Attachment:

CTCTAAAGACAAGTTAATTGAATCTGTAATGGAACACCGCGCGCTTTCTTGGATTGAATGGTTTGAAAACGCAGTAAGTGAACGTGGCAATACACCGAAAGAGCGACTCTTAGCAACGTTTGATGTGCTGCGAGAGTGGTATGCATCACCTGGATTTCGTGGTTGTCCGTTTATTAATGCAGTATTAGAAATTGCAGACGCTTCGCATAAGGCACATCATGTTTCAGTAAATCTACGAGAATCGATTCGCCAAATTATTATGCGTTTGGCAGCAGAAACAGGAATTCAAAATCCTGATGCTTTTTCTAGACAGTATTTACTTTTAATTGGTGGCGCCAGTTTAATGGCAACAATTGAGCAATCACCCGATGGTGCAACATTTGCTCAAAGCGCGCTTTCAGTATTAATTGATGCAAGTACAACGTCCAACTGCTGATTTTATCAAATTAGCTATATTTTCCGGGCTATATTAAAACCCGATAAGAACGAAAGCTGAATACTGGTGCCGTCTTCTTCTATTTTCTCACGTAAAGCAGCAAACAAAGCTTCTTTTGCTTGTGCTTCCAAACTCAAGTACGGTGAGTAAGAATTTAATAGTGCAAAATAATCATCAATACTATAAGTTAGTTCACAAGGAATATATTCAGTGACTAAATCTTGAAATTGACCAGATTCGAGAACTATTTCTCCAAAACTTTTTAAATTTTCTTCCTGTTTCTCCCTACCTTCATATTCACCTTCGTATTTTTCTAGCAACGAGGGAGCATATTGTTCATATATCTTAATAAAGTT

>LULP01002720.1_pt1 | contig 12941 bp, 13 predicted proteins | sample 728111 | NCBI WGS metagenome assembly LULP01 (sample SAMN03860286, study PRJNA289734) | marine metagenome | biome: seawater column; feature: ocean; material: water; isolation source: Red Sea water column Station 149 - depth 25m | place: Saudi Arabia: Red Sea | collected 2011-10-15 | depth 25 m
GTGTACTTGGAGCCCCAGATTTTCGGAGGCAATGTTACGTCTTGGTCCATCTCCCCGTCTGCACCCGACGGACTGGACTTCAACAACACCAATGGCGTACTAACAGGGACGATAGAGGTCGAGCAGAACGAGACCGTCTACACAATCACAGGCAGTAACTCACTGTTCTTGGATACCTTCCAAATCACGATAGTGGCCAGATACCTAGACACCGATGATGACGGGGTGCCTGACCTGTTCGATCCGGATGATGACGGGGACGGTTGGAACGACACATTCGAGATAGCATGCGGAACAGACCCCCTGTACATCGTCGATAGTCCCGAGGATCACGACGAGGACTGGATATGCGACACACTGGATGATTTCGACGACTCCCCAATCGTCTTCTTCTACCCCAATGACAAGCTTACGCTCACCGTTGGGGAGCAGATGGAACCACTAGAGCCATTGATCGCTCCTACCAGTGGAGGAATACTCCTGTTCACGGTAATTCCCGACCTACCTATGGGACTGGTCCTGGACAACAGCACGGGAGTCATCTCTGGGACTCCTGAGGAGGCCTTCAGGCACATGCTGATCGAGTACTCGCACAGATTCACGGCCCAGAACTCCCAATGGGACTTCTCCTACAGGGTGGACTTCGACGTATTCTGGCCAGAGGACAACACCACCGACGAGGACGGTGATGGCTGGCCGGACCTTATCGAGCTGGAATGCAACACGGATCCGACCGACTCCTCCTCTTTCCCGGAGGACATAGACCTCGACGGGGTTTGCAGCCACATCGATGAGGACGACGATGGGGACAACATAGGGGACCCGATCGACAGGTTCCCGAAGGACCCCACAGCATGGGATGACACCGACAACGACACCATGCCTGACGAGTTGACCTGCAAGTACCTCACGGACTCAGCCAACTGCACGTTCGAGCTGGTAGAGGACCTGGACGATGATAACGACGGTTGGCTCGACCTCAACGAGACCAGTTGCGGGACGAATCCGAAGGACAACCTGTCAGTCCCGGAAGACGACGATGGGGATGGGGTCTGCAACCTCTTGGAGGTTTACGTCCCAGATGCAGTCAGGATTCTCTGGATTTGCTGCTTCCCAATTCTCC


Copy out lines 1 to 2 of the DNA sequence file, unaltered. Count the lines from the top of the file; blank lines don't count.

CTCTAAAGACAAGTTAATTGAATCTGTAATGGAACACCGCGCGCTTTCTTGGATTGAATGGTTTGAAAACGCAGTAAGTGAACGTGGCAATACACCGAAAGAGCGACTCTTAGCAACGTTTGATGTGCTGCGAGAGTGGTATGCATCACCTGGATTTCGTGGTTGTCCGTTTATTAATGCAGTATTAGAAATTGCAGACGCTTCGCATAAGGCACATCATGTTTCAGTAAATCTACGAGAATCGATTCGCCAAATTATTATGCGTTTGGCAGCAGAAACAGGAATTCAAAATCCTGATGCTTTTTCTAGACAGTATTTACTTTTAATTGGTGGCGCCAGTTTAATGGCAACAATTGAGCAATCACCCGATGGTGCAACATTTGCTCAAAGCGCGCTTTCAGTATTAATTGATGCAAGTACAACGTCCAACTGCTGATTTTATCAAATTAGCTATATTTTCCGGGCTATATTAAAACCCGATAAGAACGAAAGCTGAATACTGGTGCCGTCTTCTTCTATTTTCTCACGTAAAGCAGCAAACAAAGCTTCTTTTGCTTGTGCTTCCAAACTCAAGTACGGTGAGTAAGAATTTAATAGTGCAAAATAATCATCAATACTATAAGTTAGTTCACAAGGAATATATTCAGTGACTAAATCTTGAAATTGACCAGATTCGAGAACTATTTCTCCAAAACTTTTTAAATTTTCTTCCTGTTTCTCCCTACCTTCATATTCACCTTCGTATTTTTCTAGCAACGAGGGAGCATATTGTTCATATATCTTAATAAAGTT

>LULP01002720.1_pt1 | contig 12941 bp, 13 predicted proteins | sample 728111 | NCBI WGS metagenome assembly LULP01 (sample SAMN03860286, study PRJNA289734) | marine metagenome | biome: seawater column; feature: ocean; material: water; isolation source: Red Sea water column Station 149 - depth 25m | place: Saudi Arabia: Red Sea | collected 2011-10-15 | depth 25 m